Dreamers Dreaming Dreams

Dreamers Dreaming Dreams by James Howard Kunstler

Hurricanes Harvey and Irma are so out of the news now that people not listening to the mold grow in their sweltering bedrooms probably think these events had something to do with the Confederate defeat. Both The New York Times and the WashPo are much more concerned this morning with doings on the planet Saturn, and the career moves of fashion icon Chelsea Manning, which is perhaps how things should be in Attention Deficit Nation. Standing by on developments there….

In the meantime, personally, I think it would be cruel to deport fully acculturated and Americanized young adults to Mexico and Central America. But there should be no question that it’s up to congress to figure out what to do about the DACA kids, and put it into coherent law. The Golden Golem of Greatness was correct to serve the ball into congress’s court. The suave and charming Mr. Obama only punted the action on that problem, and rather cynically too, I suspect, since he knew the next president would be stuck with it.

It’s hard to overcome the sentimental demagoguery this quandary fetches up. The so-called Dreamers are lately portrayed in the media as a monoculture of spectacularly earnest high-achievers, all potential Harvard grads, and future Silicon Valley millionaires working tirelessly to add value to the US economy. This, again personally, I doubt , and there’s also room to doubt that they are uniformly acculturated and Americanized as claimed by the journalists cherry-picking their stories to support the narrative that national borders and immigration laws are themselves cruel anachronisms that need to be opposed.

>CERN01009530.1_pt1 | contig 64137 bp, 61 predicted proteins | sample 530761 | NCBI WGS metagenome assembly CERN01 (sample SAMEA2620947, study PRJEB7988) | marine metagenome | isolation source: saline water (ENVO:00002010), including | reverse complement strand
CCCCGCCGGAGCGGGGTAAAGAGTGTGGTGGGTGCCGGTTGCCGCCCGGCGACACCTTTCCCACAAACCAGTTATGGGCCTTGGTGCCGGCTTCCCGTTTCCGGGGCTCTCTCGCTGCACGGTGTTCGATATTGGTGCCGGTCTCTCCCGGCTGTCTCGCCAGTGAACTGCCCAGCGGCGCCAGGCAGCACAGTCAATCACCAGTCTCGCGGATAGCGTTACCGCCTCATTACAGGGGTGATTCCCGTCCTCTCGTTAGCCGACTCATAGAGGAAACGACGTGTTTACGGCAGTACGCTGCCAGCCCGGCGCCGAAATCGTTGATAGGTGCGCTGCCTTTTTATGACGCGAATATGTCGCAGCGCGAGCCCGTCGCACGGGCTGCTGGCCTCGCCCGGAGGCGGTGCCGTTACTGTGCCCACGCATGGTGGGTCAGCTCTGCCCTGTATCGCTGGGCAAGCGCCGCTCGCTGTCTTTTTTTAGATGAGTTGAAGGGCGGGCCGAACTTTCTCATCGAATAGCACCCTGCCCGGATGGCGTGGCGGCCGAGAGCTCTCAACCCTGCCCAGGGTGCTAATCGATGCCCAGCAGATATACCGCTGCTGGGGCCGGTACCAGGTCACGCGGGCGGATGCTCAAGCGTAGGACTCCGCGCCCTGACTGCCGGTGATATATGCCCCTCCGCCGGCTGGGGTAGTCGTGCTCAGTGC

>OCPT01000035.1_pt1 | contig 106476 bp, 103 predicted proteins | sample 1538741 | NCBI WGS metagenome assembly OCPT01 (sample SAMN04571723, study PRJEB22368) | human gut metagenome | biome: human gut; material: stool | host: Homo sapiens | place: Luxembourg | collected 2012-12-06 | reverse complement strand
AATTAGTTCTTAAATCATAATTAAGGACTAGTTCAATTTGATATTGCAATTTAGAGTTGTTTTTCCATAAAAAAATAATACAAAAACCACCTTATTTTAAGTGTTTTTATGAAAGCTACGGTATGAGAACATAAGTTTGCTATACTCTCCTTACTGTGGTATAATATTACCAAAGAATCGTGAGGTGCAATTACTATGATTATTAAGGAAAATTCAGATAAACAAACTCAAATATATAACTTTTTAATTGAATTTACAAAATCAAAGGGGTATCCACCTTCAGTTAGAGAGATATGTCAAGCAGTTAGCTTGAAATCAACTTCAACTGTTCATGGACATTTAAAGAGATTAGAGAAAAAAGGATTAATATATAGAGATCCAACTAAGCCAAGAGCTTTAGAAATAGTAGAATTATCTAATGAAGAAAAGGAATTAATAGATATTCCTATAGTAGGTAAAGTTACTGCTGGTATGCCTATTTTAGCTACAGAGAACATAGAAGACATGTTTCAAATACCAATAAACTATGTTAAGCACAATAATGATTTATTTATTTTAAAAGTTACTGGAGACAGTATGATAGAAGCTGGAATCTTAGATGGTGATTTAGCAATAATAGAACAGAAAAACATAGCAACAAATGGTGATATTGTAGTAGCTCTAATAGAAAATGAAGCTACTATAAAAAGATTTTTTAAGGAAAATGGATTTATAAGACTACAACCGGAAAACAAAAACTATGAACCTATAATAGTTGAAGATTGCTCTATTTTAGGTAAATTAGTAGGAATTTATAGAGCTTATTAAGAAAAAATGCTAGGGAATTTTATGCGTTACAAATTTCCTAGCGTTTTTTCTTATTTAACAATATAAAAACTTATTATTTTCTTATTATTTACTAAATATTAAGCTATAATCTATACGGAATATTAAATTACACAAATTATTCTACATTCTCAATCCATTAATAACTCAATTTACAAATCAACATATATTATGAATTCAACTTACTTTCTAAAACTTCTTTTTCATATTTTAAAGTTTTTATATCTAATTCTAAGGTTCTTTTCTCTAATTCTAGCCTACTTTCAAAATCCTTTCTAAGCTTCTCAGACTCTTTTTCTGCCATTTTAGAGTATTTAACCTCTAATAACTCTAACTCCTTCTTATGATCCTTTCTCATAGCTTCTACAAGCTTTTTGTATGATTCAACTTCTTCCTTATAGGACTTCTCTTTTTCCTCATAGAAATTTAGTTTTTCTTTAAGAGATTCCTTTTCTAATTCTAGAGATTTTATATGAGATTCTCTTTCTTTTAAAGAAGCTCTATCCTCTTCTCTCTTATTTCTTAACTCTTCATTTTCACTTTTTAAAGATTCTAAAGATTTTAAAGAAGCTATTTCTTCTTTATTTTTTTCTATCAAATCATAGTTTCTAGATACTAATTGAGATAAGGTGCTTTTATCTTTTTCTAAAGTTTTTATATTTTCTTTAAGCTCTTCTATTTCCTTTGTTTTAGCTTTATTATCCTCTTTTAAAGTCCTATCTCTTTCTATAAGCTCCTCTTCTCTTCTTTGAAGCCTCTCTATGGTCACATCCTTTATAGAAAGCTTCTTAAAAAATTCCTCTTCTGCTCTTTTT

That Dem / Prog narrative has been suspiciously hypocritical for years — the insistence on referring to anybody here illegally as “undocumented,” as if their citizenship status was due to a mere clerical error, and also the obvious pandering for votes among the fast-growing Hispanic demographic by pretending that boundaries shouldn’t matter. Trump’s infamous “wall” is actually just a metaphor for a political faction that believes boundaries do matter, especially in law, where ambiguity is a vice.

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James Howard Kunstler

James Howard Kunstler says he wrote The Geography of Nowhere, “Because I believe a lot of people share my feelings about the tragic landscape of highway strips, parking lots, housing tracts, mega-malls, junked cities, and ravaged countryside that makes up the everyday environment where most Americans live and work.” Home From Nowhere was a continuation of that discussion with an emphasis on the remedies. A portion of it appeared as the cover story in the September 1996 Atlantic Monthly. His next book in the series, The City in Mind: Notes on the Urban Condition, published by Simon & Schuster / Free Press, is a look a wide-ranging look at cities here and abroad, an inquiry into what makes them great (or miserable), and in particular what America is going to do with it’s mutilated cities.